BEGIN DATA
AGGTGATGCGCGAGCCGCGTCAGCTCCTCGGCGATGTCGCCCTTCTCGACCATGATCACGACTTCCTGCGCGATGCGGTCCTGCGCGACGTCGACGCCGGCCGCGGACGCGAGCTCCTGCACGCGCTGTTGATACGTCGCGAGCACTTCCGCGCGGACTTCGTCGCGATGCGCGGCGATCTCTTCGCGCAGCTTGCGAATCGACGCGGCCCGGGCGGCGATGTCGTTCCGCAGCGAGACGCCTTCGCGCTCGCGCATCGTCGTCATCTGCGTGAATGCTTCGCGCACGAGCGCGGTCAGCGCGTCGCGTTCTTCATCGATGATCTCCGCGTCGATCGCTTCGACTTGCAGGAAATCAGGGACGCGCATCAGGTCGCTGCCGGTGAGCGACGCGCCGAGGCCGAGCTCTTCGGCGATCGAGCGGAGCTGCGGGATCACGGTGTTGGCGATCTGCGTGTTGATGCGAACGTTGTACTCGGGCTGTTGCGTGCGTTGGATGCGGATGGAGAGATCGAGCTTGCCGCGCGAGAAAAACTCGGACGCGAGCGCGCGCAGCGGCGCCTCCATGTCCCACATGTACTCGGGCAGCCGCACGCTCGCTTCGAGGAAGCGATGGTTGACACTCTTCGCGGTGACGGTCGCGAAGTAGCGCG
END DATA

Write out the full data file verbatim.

AGGTGATGCGCGAGCCGCGTCAGCTCCTCGGCGATGTCGCCCTTCTCGACCATGATCACGACTTCCTGCGCGATGCGGTCCTGCGCGACGTCGACGCCGGCCGCGGACGCGAGCTCCTGCACGCGCTGTTGATACGTCGCGAGCACTTCCGCGCGGACTTCGTCGCGATGCGCGGCGATCTCTTCGCGCAGCTTGCGAATCGACGCGGCCCGGGCGGCGATGTCGTTCCGCAGCGAGACGCCTTCGCGCTCGCGCATCGTCGTCATCTGCGTGAATGCTTCGCGCACGAGCGCGGTCAGCGCGTCGCGTTCTTCATCGATGATCTCCGCGTCGATCGCTTCGACTTGCAGGAAATCAGGGACGCGCATCAGGTCGCTGCCGGTGAGCGACGCGCCGAGGCCGAGCTCTTCGGCGATCGAGCGGAGCTGCGGGATCACGGTGTTGGCGATCTGCGTGTTGATGCGAACGTTGTACTCGGGCTGTTGCGTGCGTTGGATGCGGATGGAGAGATCGAGCTTGCCGCGCGAGAAAAACTCGGACGCGAGCGCGCGCAGCGGCGCCTCCATGTCCCACATGTACTCGGGCAGCCGCACGCTCGCTTCGAGGAAGCGATGGTTGACACTCTTCGCGGTGACGGTCGCGAAGTAGCGCG